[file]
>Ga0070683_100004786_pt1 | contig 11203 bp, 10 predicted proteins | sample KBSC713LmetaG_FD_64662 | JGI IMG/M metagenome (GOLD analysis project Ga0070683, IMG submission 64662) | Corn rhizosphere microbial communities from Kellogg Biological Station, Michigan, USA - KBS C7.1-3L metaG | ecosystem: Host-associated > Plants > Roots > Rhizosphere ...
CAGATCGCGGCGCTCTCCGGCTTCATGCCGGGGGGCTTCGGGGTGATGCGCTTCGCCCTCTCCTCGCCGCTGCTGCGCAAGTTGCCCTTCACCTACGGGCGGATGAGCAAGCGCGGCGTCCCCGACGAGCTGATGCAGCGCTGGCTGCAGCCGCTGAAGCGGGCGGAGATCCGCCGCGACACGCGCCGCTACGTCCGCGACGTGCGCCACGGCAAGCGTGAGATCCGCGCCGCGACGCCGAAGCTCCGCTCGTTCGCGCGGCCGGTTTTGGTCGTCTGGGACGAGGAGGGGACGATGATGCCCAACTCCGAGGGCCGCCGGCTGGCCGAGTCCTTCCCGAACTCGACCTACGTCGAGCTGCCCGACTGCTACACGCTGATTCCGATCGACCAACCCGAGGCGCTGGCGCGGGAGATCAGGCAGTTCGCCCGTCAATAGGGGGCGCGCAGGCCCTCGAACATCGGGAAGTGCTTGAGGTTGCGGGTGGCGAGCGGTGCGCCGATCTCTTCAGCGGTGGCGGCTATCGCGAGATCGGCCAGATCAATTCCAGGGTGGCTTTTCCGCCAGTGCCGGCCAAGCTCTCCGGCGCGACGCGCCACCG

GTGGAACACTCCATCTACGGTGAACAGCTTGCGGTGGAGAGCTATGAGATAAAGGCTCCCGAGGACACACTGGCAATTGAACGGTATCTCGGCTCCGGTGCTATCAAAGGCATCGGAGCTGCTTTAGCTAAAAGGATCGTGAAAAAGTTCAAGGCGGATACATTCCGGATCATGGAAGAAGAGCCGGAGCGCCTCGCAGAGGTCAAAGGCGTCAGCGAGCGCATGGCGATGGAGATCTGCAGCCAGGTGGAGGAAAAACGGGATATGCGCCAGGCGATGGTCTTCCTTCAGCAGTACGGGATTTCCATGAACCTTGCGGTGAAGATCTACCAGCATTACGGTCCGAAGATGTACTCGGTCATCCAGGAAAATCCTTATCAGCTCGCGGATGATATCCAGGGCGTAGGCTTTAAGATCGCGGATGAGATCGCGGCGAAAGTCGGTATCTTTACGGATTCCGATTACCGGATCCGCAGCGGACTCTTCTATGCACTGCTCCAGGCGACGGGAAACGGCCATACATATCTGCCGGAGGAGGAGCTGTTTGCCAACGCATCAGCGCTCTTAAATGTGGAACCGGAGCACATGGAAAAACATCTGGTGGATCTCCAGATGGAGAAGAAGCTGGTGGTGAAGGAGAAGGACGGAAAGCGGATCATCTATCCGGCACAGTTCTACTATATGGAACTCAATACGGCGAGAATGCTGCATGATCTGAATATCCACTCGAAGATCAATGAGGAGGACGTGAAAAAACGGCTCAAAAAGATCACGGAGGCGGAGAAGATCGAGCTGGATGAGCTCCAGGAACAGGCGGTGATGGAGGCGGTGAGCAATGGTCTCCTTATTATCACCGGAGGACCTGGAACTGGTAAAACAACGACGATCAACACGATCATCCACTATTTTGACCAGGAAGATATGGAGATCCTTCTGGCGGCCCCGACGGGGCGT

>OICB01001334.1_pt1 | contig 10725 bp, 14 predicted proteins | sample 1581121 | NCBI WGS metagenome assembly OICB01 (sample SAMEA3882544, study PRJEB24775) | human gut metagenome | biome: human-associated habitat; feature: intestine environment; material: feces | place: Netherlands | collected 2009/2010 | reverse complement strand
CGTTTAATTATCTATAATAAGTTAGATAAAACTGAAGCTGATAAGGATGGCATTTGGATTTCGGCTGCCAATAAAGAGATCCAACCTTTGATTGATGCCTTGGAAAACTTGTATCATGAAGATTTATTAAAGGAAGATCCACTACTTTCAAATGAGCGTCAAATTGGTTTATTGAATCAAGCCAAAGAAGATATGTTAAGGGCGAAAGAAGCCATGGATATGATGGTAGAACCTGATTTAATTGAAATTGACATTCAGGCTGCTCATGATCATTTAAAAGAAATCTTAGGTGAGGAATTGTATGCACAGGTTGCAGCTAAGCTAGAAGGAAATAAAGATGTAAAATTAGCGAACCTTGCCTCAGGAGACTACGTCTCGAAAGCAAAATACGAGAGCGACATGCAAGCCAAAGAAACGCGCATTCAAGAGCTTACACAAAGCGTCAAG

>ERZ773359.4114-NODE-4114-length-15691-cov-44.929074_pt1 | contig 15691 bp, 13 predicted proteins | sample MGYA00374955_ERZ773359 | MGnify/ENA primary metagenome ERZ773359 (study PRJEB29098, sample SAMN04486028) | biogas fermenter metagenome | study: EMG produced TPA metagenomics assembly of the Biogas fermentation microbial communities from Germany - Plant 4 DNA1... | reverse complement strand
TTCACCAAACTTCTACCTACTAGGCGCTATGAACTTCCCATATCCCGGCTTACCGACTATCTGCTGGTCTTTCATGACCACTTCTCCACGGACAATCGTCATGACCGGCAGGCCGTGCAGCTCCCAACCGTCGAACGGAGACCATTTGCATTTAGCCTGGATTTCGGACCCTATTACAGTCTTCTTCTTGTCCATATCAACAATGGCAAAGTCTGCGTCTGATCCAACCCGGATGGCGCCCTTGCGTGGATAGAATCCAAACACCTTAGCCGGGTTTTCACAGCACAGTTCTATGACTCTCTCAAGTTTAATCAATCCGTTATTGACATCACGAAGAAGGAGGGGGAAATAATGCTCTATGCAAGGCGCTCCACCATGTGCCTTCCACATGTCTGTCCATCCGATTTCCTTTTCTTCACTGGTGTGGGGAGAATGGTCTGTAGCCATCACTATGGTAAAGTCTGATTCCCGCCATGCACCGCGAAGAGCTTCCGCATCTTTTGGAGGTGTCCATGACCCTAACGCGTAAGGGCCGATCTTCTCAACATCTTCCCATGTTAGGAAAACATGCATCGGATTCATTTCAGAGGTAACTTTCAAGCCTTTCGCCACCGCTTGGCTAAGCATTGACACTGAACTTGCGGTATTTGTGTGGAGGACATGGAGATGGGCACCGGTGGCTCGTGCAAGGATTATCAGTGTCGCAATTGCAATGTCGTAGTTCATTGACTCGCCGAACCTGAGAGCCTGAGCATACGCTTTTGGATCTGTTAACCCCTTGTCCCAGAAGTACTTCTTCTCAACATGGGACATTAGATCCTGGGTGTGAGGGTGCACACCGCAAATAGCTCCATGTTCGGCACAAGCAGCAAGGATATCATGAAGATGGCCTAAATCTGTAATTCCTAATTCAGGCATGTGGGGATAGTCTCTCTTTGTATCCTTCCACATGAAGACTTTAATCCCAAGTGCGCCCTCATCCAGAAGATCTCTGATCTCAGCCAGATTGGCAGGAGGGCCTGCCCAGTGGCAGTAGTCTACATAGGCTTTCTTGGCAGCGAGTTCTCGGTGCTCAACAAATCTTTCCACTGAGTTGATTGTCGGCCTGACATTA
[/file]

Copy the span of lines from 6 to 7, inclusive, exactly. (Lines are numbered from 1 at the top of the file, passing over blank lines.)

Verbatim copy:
>ERZ773359.4114-NODE-4114-length-15691-cov-44.929074_pt1 | contig 15691 bp, 13 predicted proteins | sample MGYA00374955_ERZ773359 | MGnify/ENA primary metagenome ERZ773359 (study PRJEB29098, sample SAMN04486028) | biogas fermenter metagenome | study: EMG produced TPA metagenomics assembly of the Biogas fermentation microbial communities from Germany - Plant 4 DNA1... | reverse complement strand
TTCACCAAACTTCTACCTACTAGGCGCTATGAACTTCCCATATCCCGGCTTACCGACTATCTGCTGGTCTTTCATGACCACTTCTCCACGGACAATCGTCATGACCGGCAGGCCGTGCAGCTCCCAACCGTCGAACGGAGACCATTTGCATTTAGCCTGGATTTCGGACCCTATTACAGTCTTCTTCTTGTCCATATCAACAATGGCAAAGTCTGCGTCTGATCCAACCCGGATGGCGCCCTTGCGTGGATAGAATCCAAACACCTTAGCCGGGTTTTCACAGCACAGTTCTATGACTCTCTCAAGTTTAATCAATCCGTTATTGACATCACGAAGAAGGAGGGGGAAATAATGCTCTATGCAAGGCGCTCCACCATGTGCCTTCCACATGTCTGTCCATCCGATTTCCTTTTCTTCACTGGTGTGGGGAGAATGGTCTGTAGCCATCACTATGGTAAAGTCTGATTCCCGCCATGCACCGCGAAGAGCTTCCGCATCTTTTGGAGGTGTCCATGACCCTAACGCGTAAGGGCCGATCTTCTCAACATCTTCCCATGTTAGGAAAACATGCATCGGATTCATTTCAGAGGTAACTTTCAAGCCTTTCGCCACCGCTTGGCTAAGCATTGACACTGAACTTGCGGTATTTGTGTGGAGGACATGGAGATGGGCACCGGTGGCTCGTGCAAGGATTATCAGTGTCGCAATTGCAATGTCGTAGTTCATTGACTCGCCGAACCTGAGAGCCTGAGCATACGCTTTTGGATCTGTTAACCCCTTGTCCCAGAAGTACTTCTTCTCAACATGGGACATTAGATCCTGGGTGTGAGGGTGCACACCGCAAATAGCTCCATGTTCGGCACAAGCAGCAAGGATATCATGAAGATGGCCTAAATCTGTAATTCCTAATTCAGGCATGTGGGGATAGTCTCTCTTTGTATCCTTCCACATGAAGACTTTAATCCCAAGTGCGCCCTCATCCAGAAGATCTCTGATCTCAGCCAGATTGGCAGGAGGGCCTGCCCAGTGGCAGTAGTCTACATAGGCTTTCTTGGCAGCGAGTTCTCGGTGCTCAACAAATCTTTCCACTGAGTTGATTGTCGGCCTGACATTA